Citigroup, Inc. will leave its consumer banking business in 13 Asia-Pacific markets, including the Philippines, but continue to maintain a corporate banking presence.
“As a result of the ongoing refresh of our strategy, we have decided that we are going to double down on wealth. We will operate our consumer banking franchise in Asia and EMEA (Europe, Middle East, and Africa) solely from four wealth centers, Singapore, Hong Kong, UAE (United Arab Emirates) and London,” Citi Chief Executive Officer (CEO) Jane Fraser said in a statement on Thursday.
Apart from the Philippines, the banking giant is planning to exit its consumer banking businesses in Australia, Bahrain, China, India, Indonesia, South Korea, Malaysia, Poland, Russia, Taiwan, Thailand and Vietnam. It will retain its institutional clients group within the affected countries.
“Asia Pacific is an integral part of our global strategy, and a key driver of our growth and value proposition. We will continue to invest in our network across the region and deliver Citi’s unique global capabilities to clients across all our markets,” Citi Asia Pacific CEO Peter Babej said.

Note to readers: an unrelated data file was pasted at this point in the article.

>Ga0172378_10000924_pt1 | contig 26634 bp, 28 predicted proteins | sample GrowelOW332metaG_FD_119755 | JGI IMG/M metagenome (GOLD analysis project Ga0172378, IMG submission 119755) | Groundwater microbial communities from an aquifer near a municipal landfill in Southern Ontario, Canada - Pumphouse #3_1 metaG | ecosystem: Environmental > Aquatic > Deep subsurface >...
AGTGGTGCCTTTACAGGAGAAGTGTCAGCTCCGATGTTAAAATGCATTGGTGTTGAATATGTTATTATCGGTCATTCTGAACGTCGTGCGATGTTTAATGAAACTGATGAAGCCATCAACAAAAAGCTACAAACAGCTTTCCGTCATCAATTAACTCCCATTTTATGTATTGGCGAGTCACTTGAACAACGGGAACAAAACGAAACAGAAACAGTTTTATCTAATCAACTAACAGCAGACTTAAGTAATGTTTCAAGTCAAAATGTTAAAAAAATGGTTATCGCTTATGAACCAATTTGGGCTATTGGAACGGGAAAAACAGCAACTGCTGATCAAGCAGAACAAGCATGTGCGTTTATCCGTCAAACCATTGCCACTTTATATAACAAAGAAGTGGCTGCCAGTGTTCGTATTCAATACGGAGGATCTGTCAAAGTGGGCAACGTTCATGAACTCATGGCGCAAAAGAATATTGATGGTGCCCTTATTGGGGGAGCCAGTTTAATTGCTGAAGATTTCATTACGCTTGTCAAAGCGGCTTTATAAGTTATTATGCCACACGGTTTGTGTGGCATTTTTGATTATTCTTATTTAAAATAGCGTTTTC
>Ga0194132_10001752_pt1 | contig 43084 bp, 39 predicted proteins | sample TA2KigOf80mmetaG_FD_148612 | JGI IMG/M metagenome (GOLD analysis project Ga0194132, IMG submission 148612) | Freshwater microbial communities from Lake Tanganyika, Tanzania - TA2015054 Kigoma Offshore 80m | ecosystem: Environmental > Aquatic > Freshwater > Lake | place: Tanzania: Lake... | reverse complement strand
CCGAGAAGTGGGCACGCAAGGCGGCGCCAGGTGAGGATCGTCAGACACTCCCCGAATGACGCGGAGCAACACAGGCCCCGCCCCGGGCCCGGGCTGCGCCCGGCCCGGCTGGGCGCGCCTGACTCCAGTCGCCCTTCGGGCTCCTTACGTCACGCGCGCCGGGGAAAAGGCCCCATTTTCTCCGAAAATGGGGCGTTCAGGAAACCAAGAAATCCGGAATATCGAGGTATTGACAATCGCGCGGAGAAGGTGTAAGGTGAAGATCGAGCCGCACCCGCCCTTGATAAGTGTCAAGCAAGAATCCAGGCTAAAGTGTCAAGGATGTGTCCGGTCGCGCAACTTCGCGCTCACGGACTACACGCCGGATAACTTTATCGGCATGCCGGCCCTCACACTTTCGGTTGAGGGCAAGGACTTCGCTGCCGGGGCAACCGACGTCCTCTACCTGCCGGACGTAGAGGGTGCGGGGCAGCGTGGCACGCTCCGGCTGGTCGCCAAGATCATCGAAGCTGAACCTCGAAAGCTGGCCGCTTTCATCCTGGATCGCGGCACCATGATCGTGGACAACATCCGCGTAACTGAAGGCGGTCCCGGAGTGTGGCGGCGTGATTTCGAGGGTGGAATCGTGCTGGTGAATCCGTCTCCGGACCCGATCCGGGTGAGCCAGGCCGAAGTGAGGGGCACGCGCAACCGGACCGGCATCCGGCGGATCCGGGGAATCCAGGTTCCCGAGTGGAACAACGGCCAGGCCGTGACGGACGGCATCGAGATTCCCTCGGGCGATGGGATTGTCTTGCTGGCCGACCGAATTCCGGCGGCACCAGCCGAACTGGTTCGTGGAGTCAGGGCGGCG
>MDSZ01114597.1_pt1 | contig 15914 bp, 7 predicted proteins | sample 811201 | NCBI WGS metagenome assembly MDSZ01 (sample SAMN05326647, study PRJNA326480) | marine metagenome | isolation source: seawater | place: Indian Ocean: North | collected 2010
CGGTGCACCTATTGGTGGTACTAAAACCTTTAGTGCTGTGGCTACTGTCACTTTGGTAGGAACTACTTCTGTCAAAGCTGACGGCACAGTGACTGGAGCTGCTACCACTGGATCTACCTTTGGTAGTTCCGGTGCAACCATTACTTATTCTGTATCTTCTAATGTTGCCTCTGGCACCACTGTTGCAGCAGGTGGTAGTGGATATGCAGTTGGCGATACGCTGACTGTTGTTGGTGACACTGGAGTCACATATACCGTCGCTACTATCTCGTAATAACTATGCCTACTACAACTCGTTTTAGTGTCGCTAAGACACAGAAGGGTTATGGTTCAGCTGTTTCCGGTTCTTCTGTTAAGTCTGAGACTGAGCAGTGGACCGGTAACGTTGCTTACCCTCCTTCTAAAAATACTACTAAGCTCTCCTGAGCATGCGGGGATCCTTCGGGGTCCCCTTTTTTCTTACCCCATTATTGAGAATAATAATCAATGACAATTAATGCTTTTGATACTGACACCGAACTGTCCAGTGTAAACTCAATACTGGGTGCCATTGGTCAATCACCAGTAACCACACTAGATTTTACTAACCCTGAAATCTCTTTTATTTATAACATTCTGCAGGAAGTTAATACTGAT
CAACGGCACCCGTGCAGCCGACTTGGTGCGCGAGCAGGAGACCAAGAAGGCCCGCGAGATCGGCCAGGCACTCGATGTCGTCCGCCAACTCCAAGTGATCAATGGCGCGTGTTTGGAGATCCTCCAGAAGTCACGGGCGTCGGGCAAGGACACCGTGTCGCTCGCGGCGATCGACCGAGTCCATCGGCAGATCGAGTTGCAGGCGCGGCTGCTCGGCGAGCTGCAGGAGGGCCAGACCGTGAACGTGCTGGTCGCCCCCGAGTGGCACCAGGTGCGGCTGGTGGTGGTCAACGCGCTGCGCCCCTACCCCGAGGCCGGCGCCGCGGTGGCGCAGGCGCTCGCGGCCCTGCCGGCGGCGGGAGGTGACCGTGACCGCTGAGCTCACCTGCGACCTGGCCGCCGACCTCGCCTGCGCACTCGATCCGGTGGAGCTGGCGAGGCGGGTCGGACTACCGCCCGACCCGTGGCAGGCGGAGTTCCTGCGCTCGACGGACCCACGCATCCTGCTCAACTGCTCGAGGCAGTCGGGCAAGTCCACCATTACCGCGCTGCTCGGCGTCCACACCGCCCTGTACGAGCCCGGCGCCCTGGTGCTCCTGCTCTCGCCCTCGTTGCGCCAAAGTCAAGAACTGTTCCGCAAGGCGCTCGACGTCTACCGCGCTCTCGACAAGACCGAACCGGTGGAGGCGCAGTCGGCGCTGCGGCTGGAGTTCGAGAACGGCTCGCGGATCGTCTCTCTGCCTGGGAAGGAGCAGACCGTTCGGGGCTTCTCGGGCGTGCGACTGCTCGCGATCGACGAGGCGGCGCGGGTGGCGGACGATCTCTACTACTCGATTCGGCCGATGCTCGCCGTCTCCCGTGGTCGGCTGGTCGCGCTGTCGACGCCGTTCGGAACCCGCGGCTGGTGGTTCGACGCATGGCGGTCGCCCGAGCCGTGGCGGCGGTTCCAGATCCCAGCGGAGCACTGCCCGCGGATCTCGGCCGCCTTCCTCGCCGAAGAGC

Citi set up shop in the Philippines in 1902. It currently has over 8,000 employees working in its corporate and retail banking units, and service centers in the country.
Citi Philippines CEO & Country Officer Aftab Ahmed said it will be business as usual in the meantime.
“There is no immediate change to our operations, and no immediate impact to our colleagues as a result of this announcement. In the interim, we will continue to serve our clients with the same care, empathy and dedication as we do today,” Mr. Ahmed said in the statement.
Citi’s first quarter income results showed revenues from Asia operations decreased 7% to $4.074 billion from $4.4 billion in the first three months of 2020.
Revenues from its global consumer banking in the region including some units in EMEA dropped 9% to $1.601 billion from $1.751 billion a year earlier.
“Asia global consumer banking revenues of $1.6 billion declined 9% on a reported basis and 12% in constant dollars, reflecting lower card revenues, as well as lower deposit spreads, partially offset by strong investments revenues and deposit growth,” Citi said. — L.W.T. Noble